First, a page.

In outward show, it is a representation of persons in bondage ; in fact, it is a representation of their masters, — the oppressor representing the oppressed. Is it in the compass of human imagination to devise a more perfect exemplification of the art of committing the lamb to the tender custody of the wolf ? — The representative is thus constituted, not the friend, agent and trustee of the person whom he represents, but the most inveterate of his foes. * * To call government thus constituted a  democracy, is to insult the understanding of mankind, * * It is doubly tainted with the infection of riches and of slavery. There is no name in the language of national jurisprudence that can define it — no model in the records of ancient history, or in the political theories of Aristotle, with which it can be likened. * * Here is one class of men, consisting of not more than one-fortieth part of the whole people, not more than one-thirtieth part of the free population, exclusively devoted to their personal interests identified with their own as slaveholders of the same associated wealth, and wielding by their votes, upon every question of government or of public policy, twofifths of the whole power of the House. In the Senate of the Union, the proportion of the slaveholding power is yet greater. * * Its operation upon the government of the nation is, to establish an artificial majority in the slave representation over that of the free people, in the American Congress, and thereby to make the PRESERVATION, PROPAGATION, AND PERPETUATION OF SLAVERY THE VITAL AND ANIMATING SPIRIT OF THE NATIONAL GOVERNMENT. -— The result is seen in the fact that at this day, the President of the United States, the President of' the Senate, the Speaker of the House of Representatives, and five out of nine of the Judges of the Supreme Judicial Courts of the United States, are not only citizens of slaveholding States, but individual slaveholders themselves. So are, and constantly have been, with scarcely an exception, all the members of both Houses of Congress from the slaveholding States; and so, are, in immensely disproportionate numbers, the commanding officers of the army and navy ; the officers of the customs ; the registers and receivers of the land offices, and the post-masters throughout the slaveholding States. * * *
Fellow-citizens, — with a body of men thus composed, for legislators and executors of the laws, what will, what must be, what has been your legislation? The numbers of freemen constituting your nation are much greater than those of the slaveholding States, bond and free. You have at least three fifths of the whole population of the Union. Your influence on the legislation and the administration of the Government ought to be in proportion of three to two. But how stands the fact ? Besides the legitimate portion of influence exercised by the slaveholding States by the measure of their numbers, here is an intrusive influence m every department, by a representation, nominally of  persons, but really of property, ostensibly of slaves, but effectively of their masters, overbalancing your superiority of numbers, adding two-fifths of supplementary power to the two-fifths fairly secured to them by the compact; CONTROLLING AND OVERRULING THE WHOLE ACTION OF YOUR GOVERNMENT AT HOME AND ABROAD, and warping it to the sordid private interest and oppressive policy of 300,000 owners of slaves. * * *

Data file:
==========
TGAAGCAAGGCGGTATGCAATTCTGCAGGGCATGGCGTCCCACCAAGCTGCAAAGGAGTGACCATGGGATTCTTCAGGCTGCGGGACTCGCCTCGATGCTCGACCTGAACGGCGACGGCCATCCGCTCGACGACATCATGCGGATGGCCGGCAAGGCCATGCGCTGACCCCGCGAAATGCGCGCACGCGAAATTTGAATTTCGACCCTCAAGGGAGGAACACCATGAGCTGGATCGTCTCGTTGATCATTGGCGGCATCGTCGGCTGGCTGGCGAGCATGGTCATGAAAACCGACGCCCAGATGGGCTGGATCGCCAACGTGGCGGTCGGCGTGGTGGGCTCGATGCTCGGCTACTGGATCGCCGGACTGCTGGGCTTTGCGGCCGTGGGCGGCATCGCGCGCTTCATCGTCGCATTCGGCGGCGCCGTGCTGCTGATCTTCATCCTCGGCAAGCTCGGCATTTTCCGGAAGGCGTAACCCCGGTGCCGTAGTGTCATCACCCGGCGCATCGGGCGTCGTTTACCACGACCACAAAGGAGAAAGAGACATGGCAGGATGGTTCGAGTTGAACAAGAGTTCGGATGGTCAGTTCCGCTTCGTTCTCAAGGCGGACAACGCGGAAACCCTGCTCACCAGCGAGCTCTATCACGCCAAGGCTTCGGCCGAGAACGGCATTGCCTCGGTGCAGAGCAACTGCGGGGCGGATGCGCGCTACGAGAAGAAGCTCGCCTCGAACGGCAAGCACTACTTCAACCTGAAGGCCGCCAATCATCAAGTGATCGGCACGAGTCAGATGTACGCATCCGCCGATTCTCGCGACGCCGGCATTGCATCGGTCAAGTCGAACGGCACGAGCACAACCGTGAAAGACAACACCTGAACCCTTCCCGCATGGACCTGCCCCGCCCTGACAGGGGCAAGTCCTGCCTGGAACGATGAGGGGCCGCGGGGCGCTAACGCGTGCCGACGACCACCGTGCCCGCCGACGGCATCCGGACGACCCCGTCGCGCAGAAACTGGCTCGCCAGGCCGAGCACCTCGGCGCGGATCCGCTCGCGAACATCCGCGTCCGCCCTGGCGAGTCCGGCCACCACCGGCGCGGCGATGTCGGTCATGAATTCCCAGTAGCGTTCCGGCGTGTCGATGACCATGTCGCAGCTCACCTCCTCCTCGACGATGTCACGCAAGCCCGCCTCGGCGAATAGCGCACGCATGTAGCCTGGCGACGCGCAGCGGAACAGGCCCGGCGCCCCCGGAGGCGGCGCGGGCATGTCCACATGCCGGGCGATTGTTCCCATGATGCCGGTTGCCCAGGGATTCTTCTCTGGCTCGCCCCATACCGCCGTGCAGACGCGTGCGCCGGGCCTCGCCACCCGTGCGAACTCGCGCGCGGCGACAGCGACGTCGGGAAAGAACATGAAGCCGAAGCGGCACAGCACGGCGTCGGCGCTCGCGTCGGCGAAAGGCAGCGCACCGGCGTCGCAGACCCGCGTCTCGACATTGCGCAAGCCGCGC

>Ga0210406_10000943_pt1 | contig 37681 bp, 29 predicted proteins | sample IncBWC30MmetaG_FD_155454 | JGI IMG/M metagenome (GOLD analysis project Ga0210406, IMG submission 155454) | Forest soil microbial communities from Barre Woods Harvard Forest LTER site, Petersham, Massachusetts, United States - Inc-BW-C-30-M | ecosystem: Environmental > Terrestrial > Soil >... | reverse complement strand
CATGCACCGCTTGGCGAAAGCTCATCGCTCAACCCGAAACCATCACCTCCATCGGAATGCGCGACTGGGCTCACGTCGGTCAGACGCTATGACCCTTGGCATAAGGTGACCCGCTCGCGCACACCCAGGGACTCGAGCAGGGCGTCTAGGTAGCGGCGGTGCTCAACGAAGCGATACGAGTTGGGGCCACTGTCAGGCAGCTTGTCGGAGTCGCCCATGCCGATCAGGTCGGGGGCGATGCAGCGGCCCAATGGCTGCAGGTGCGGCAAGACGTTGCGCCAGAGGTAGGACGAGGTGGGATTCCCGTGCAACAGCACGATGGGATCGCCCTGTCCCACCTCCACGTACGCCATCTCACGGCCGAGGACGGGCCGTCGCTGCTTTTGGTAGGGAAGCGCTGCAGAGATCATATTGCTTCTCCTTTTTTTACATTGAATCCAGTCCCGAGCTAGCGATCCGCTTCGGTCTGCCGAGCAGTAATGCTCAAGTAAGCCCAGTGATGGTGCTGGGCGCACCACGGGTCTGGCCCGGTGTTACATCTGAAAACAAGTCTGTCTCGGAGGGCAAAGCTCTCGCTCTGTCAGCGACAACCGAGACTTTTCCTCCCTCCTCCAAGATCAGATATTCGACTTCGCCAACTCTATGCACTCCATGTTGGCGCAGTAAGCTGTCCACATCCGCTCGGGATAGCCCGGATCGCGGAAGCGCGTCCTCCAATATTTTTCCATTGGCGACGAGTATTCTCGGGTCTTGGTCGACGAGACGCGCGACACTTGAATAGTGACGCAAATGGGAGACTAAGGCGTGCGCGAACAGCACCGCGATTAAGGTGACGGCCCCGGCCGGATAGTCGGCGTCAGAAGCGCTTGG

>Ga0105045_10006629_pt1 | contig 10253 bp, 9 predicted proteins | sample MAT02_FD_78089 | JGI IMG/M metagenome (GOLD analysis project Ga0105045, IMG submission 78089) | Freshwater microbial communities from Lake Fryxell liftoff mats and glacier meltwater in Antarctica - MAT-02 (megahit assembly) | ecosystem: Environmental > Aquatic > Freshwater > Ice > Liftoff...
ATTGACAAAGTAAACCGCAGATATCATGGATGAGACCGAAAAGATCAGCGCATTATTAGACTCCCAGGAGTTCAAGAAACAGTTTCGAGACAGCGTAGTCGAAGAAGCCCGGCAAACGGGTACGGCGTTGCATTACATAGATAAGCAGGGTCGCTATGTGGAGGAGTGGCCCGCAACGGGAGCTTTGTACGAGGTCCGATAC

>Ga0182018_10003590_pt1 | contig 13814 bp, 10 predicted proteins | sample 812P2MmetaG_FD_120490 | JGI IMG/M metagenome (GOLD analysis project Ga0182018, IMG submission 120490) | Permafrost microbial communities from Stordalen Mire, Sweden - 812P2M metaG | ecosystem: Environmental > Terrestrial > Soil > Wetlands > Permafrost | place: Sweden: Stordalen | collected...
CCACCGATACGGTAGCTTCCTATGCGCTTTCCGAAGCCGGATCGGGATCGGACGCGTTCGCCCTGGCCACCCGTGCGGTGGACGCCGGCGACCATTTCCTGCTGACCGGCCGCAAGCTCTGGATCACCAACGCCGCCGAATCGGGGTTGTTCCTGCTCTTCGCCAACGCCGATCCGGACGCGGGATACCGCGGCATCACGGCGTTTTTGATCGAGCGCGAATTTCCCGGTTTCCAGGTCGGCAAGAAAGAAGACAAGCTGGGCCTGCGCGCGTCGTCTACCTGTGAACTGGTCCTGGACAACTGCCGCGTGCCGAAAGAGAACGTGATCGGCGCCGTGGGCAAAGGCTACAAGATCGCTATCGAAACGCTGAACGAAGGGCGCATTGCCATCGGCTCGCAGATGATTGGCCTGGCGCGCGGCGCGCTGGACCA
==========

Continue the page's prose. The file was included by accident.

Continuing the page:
In the Articles of Confederation, there was no guaranty for the property of the slaveholder— no double representation of him in the Federal councils — no power of taxation — no stipulation for the recovery of fugitive slaves. But when the powers of government came to be delegated to the Union, the South— that is, South Carolina and Georgiare —fused their subscription to the parchment, till it should be saturated with the infection of slavery, which no fumigation could purify, no quarantine could extinguish. The freemen of the North gave way, and the deadly venom ol slavery was infused into the Constitution of freedom. Its first consequence has been to invert the first principle of Democracy, that the will of the majority shall rule the land. By means of the double representation, the minority command the whole, and a KNOT OF SLAVEHOLDERS GIVE THE LAW AND PRESCRIBE THE POLICY OF THE COUNTRY.